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Moon: dusk over Mare Frigoris, Plato and Alpes

Moon: dusk over Mare Frigoris, Plato and Alpes

Europe’s Final Frontier: The long walk to unity, cultural authenticity and sustainability on the Via Dinarica | The Yale Globalist | An Undergraduate Magazine of International Affairs

Europe’s Final Frontier: The long walk to unity, cultural authenticity and sustainability on the Via Dinarica | The Yale Globalist | An Undergraduate Magazine of International Affairs

Starry Night by Jonathan Besler

Starry Night by Jonathan Besler

Astronomers Find Supermassive Black Hole 12 Billion Times Size of the Sun (Image: Zhaoyu Li/Shanghai Astronomical Observator)</i>

Astronomers Find Supermassive Black Hole 12 Billion Times Size of the Sun (Image: Zhaoyu Li/Shanghai Astronomical Observator)</i>

Image of the Moon taken on August 24, 2016 from the Alps. Credit and copyright: Thierry Legault. Used by permission.

Image of the Moon taken on August 24, 2016 from the Alps. Credit and copyright: Thierry Legault. Used by permission.

St Tropez #Lighthouse -  Provence-Alpes-Cote d'Azur, #France http:dennisharper.lnf.com/

St Tropez #Lighthouse - Provence-Alpes-Cote d'Azur, #France http:dennisharper.lnf.com/

'God Particle' Discovered: European Researchers Claim Discovery of Higgs Boson-Like Particle - ABC News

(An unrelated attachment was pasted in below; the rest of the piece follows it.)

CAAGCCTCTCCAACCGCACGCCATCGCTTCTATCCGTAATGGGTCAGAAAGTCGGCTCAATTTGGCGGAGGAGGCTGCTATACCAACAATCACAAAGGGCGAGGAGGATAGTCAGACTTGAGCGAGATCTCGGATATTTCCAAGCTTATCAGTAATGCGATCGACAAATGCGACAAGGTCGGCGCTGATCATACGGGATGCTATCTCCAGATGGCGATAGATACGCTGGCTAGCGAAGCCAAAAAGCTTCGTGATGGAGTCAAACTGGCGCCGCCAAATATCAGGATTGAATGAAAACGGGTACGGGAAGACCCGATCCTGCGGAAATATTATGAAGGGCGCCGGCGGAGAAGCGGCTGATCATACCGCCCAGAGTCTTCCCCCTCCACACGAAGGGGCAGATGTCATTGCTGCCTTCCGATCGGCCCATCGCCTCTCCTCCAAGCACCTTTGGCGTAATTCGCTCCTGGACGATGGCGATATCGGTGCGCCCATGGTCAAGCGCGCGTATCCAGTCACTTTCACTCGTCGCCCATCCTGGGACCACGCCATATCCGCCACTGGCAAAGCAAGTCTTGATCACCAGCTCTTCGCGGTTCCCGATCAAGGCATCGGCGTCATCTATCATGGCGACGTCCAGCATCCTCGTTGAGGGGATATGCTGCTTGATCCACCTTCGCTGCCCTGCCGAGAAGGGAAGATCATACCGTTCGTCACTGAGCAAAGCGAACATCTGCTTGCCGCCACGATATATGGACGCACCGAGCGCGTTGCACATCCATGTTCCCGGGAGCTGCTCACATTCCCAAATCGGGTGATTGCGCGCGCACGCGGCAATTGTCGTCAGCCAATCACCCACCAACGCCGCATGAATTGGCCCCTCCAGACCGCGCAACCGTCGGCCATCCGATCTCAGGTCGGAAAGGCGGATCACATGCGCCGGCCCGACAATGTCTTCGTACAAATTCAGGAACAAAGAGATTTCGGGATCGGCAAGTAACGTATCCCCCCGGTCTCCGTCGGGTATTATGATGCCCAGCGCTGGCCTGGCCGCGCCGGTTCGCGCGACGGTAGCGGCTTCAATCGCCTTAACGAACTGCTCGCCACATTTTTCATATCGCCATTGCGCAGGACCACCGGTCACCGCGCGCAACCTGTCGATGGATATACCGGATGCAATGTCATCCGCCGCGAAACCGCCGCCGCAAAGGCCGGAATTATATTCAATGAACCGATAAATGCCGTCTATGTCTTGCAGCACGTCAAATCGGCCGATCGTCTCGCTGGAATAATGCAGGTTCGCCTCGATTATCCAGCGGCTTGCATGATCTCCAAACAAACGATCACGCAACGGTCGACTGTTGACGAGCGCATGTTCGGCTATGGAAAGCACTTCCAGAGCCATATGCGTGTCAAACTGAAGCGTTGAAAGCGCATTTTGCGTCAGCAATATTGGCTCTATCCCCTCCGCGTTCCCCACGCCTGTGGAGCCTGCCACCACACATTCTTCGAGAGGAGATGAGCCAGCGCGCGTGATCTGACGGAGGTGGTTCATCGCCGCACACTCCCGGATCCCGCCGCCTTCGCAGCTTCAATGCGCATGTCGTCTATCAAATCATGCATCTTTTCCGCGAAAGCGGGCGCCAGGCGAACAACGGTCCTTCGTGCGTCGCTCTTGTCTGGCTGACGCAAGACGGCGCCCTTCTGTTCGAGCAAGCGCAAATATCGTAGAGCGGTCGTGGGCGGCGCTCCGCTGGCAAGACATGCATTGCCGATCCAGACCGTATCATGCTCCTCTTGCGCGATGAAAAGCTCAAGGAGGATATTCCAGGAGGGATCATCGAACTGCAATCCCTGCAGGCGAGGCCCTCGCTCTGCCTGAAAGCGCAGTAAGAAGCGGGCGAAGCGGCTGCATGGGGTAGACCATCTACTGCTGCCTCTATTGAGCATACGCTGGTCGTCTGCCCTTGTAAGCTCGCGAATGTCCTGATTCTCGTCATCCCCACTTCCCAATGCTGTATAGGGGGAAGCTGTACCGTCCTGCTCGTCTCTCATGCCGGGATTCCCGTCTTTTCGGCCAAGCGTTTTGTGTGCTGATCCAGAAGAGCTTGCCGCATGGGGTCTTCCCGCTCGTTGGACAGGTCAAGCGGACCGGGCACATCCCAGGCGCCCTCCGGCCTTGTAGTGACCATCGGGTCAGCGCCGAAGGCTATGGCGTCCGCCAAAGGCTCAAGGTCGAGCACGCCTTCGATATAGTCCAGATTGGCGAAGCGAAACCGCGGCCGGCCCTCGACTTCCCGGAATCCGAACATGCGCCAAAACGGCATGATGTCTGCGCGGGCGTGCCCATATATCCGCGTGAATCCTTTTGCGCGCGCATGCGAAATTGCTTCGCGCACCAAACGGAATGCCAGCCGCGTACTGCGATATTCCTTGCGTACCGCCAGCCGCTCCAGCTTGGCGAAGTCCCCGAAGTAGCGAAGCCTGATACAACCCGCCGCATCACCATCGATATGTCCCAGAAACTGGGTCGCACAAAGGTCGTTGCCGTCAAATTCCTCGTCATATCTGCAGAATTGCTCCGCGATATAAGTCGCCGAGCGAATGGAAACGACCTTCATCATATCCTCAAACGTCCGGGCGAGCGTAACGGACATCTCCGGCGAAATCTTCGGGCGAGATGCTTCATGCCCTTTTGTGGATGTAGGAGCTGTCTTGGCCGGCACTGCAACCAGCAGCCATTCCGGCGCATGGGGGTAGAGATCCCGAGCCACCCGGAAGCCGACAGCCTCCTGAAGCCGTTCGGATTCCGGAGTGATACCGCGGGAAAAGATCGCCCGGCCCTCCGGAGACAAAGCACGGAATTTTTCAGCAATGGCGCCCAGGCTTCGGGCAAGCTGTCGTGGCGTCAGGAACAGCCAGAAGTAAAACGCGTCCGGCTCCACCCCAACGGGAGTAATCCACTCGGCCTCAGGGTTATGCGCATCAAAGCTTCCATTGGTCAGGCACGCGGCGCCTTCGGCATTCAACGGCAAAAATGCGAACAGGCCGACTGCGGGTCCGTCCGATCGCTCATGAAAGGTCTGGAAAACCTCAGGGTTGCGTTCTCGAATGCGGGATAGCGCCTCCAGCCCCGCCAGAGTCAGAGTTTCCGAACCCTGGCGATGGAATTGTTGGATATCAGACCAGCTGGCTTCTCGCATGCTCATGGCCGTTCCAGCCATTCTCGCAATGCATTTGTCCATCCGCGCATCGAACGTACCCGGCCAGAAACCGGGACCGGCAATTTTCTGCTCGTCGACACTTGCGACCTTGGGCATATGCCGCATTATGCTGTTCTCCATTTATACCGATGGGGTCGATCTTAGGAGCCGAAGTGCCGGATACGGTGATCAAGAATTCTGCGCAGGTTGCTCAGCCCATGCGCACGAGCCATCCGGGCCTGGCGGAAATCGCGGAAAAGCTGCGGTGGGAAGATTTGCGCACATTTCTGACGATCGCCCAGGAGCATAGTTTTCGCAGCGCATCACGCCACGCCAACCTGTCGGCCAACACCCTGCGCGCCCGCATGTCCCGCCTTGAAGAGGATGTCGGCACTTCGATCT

Physicists Celebrate 'God Particle'

'God Particle' Discovered: European Researchers Claim Discovery of Higgs Boson-Like Particle - ABC News

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ISS image of the Alps

ISS image of the Alps

A Comet Tail Horizon Copyright: Marco Fulle: the tail of Comet McNaught remained visible even after the comet's head set ahead of the Sun. What's more, visible were bright but extremely rare filamentary striae from the comet's expansive dust tail. The cause of dust tail striae are not known for sure, but are possibly related to fragmentation of comet's nucleus. Pictured above, the tail of Comet McNaught was caught just after sunset last Friday above the Carnic Alps of northern Italy.

A Comet Tail Horizon Copyright: Marco Fulle: the tail of Comet McNaught remained visible even after the comet's head set ahead of the Sun. What's more, visible were bright but extremely rare filamentary striae from the comet's expansive dust tail. The cause of dust tail striae are not known for sure, but are possibly related to fragmentation of comet's nucleus. Pictured above, the tail of Comet McNaught was caught just after sunset last Friday above the Carnic Alps of northern Italy.

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